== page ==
Tag Archive: Harajuku
Tokyo is one of the most exciting (and expensive) cities in the world. It is also Japan’s capital city and the most populous metropolis on Earth. Tokyo, formerly known as Edo, was a small castle town during the 16th century. When Tokugawa Ieyasu established his feudal government in Edo, it quickly became the one of the largest cities in the country.
The Meiji restoration of 1868 saw the move of the capital city to Edo as well as the emperor establishing his permanent residence in the city and was henceforth renamed Tokyo (Eastern Capital).
Odaiba sunset.| Emily Cole at KCP Flickr
Today, Tokyo is a favorite tourist destination and a prominent financial, shopping, and entertainment hub. It is also a haven for Japanese history and tradition.
Even if Tokyo is an expensive city, you can still experience so many of what it has to offer on a tight budget. Here are a few places to visit for free when travelling to Japan:
Get lost in the Imperial Palace gardens. The outer gardens are open to the public for most of the year. The East Garden is probably the most popular with its little bridges, grassy knolls, ponds, and flowering trees. Its gorgeous landscape reflects Japanese aesthetics. Most of the Palace’s administrative offices are located here, including the Imperial Tokagakudo Music Hall, the Archives, Mausolea Department Imperial Household Agency, and the Museum of the Imperial Collections.
Imperial Palace East Gardens. | Matthias Catón
Be enchanted in Harajuku. Harajuku is the Kawaii capital of Japan, is the center of Japanese fashion and youth culture where you can get unique shopping finds and have a great dining experience. Harajuku in Tokyo is the best place to see extreme Japanese pop culture come alive, as well as to appreciate some of the country’s historic sights, all in one place.
Explore Odaiba. Odaiba started out as six artificial fort islands made during the Edo period to protect Tokyo from sea attacks. Tokyo Governor Shun’ichi Suzuki began developing the islands, spending around 1 trillion yen. But it wouldn’t bear fruit until the late 1990s, when it became a leisure and tourist spot as well. By the 20th century, the fort islands had been expanded so that they could be used as a commercial and residential area.
Walk along Tokyo’s Sumida River. The Sumida branches out from the Arakawa River at Iwabuchi and flows directly into Tokyo Bay. It passes through the Tokyo wards of Kita, Adachi, Arakawa, Sumida, Taito, Koto, and Chuo. The river meanders for 27 kilometers and runs under 26 bridges which are spaced about a kilometer per bridge.
There are so many more things to see and do in Japan for free for any frugal traveller!
Sumida River.| Emily Cole at KCP Flickr
Harajuku (原宿), the Kawaii capital of Japan, is the center of Japanese fashion and youth culture where you can get unique shopping finds and have a great dining experience. Harajuku, in Tokyo, is the best place to see extreme Japanese pop culture come alive, as well as to appreciate some of the country’s historic sights, all in one place.
Harajuku encompasses from Harajuku Station to Omotesando, including smaller backstreets like Takeshita Street and Cat Street, to Sendagaya to the north and Shibuya to the south. You can join in the popular cosplay culture, and shop at thrift boutiques and even at some of the world-famous high-end fashion chains. Harajuku is also very close to other local attractions such as the Meiji Shrine, Yoyogi Park, and Yoyogi National Gymnasium.
Winter 2015 KCP Students at Meiji Shrine, Harajuku. | KCP Flickr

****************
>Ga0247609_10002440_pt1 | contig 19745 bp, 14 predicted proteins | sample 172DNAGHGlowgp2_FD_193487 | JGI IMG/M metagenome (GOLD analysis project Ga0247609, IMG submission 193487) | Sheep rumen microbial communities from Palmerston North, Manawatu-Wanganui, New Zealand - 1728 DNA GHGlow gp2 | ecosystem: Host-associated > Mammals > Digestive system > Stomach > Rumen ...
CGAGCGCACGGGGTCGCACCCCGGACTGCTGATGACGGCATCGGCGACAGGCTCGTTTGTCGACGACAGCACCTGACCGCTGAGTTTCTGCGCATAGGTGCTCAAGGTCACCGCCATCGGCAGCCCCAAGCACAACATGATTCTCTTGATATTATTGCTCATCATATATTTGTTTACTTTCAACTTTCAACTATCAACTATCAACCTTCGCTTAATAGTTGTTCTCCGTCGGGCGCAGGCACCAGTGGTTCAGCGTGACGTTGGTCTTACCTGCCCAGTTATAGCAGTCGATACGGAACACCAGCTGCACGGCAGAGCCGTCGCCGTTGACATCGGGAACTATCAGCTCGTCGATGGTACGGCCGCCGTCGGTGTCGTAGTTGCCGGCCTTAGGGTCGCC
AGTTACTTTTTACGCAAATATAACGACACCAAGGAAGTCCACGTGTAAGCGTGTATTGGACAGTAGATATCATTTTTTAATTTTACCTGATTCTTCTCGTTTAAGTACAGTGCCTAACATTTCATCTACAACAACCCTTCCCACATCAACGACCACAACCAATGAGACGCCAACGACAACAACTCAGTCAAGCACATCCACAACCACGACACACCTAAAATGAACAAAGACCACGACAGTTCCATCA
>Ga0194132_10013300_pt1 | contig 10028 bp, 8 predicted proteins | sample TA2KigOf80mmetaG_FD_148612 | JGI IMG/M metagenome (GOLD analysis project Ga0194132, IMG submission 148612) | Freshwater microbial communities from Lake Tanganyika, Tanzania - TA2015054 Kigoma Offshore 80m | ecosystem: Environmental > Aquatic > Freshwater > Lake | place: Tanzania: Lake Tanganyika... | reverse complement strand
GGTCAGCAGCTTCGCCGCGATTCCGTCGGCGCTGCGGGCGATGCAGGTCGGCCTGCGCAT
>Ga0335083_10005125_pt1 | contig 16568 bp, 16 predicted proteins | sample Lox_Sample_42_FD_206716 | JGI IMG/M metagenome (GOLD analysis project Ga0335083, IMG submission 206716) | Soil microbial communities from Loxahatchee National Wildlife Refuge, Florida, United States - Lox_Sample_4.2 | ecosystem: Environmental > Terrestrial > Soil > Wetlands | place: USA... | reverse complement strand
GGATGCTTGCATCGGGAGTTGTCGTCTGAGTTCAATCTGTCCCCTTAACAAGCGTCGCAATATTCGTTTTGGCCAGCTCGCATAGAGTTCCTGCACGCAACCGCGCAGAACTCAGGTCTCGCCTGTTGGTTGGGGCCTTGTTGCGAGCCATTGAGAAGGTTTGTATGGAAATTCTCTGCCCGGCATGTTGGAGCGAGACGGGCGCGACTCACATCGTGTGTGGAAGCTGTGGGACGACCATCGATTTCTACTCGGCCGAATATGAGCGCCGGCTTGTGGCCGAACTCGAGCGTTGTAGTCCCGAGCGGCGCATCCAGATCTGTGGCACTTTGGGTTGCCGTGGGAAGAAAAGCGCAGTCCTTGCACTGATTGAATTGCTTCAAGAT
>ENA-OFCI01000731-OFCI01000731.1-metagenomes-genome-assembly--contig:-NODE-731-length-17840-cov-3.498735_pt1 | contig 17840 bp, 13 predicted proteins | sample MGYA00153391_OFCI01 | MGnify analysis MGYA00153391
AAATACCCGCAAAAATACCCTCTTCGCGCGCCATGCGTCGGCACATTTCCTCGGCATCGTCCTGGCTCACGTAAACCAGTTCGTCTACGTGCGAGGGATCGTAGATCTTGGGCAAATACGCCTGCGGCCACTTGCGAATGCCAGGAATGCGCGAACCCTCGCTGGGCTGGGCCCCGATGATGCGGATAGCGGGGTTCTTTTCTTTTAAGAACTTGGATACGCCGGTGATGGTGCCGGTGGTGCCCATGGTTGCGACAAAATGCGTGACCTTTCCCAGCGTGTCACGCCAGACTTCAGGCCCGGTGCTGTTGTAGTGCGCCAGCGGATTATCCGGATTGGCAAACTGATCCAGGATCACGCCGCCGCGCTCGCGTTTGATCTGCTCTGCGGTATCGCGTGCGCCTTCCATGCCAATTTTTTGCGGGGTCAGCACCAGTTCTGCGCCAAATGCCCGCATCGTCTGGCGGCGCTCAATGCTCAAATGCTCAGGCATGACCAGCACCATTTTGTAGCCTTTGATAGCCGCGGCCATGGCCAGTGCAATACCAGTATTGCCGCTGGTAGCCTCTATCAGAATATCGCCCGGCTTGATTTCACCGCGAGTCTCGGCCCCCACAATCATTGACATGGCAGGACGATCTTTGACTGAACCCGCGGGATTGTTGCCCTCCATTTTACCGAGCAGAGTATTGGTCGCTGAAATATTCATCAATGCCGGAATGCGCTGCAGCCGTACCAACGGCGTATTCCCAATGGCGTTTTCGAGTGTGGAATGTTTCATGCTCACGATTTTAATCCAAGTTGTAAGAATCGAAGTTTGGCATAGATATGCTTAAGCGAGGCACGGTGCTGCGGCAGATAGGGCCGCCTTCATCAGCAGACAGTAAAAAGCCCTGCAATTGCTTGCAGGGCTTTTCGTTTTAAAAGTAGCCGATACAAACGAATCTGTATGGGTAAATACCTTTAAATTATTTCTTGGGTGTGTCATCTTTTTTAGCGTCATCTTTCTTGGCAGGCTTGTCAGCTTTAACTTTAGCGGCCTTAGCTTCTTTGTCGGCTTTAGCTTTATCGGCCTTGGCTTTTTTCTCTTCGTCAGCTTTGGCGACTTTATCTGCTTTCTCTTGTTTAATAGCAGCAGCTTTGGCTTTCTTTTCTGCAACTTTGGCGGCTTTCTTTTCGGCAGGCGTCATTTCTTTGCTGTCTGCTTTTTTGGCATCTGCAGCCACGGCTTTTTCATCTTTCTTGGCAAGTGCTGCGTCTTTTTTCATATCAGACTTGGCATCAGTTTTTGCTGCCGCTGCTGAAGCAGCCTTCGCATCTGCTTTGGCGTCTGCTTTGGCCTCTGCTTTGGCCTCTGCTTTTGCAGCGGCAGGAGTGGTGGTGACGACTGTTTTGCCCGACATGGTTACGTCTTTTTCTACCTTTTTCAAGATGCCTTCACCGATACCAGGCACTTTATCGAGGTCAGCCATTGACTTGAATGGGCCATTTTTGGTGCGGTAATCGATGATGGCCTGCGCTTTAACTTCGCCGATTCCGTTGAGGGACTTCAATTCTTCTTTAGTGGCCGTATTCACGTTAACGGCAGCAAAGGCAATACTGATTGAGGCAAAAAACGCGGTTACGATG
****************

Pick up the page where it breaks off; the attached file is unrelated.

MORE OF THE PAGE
During the pre-Edo period, the Harajuku area was a small town where Minamoto no Yoshiie gathered his loyal followers during the Gosannen War (Later the Three-Year War, fought in the late 1080s as part of a long struggle for power within the warrior clan). They came together at the Seizoroi-saka, now known as Jingūmae 2 chōme. As a reward for safely delivering Ieyasu Tokugawa from Sakai to Mikawa during the Honno-ji Incident of 1582, the towns of Onden-mura and Harajuku-mura were given to Iga Ninja in 1590. The Iga clan residence was built in Harajuku to defend Edo because of its strategic location along Koshu Road. The main source of income in the Harajuku area during the Edo period was flour milling and rice cleaning directly sourced from the Shibuya river.
Fall 2014 KCP students at Harajuku. | KCP Flickr
At the beginning of the Meiji period in 1868, the towns and villages of Shibuya Ward, including Harajuku Village, merged with Tokyo Prefecture. In 1906, Harajuku Station opened as a part of the expansion project of Yamanote Line. In 1940, Togo Shrine was built in honor of Imperial Japanese Navy Marshal-Admiral Marquis Tōgō Heihachirō, one of Japan’s greatest naval heroes.
So much of Japanese culture and history can be experienced in Harajuku—sampling some of the freshest sushi, window shopping, people watching, or visiting a temple. There’s always something for everyone at Harajuku.
Gorgeous photos from KCP student Emily Cole capture many facets of Japan, such as the scenic, serene gardens of Shinjuku Gyoen and Ueno Park in contrast to the bustling streets of Asakusa.
Thanks for sharing, Emily!
Kasai Rinkai Koen. This park was about 15 minutes, by foot, from my dorm. It’s right on Tokyo Bay, and on a clear day you can see Mt. Fuji. | KCP Flickr
My favorite place in Tokyo is Ueno Park, a beautiful place to visit in fall as well as spring. Taken at the beginning of December. Leaves littered the ground, in some places so thickly I couldn’t even see the grass. | KCP Flickr
Another shot of Ueno Park. This street is lined with sakura trees, which come into full splendor during the spring. | KCP Flickr
I visited Asakusa during the Jidai Festival. Asakusa is a great place to get a feel for an older, majestic, historic Tokyo. | KCP Flickr
During the semester, KCP took a bus trip to Fuji-Q Highland. Seeing Mt. Fuji so close was awe-inspiring. | KCP Flickr
Harajuku, a famous place in Tokyo for those who love fashion. This is Takeshita Dori on a typical Sunday. | KCP Flickr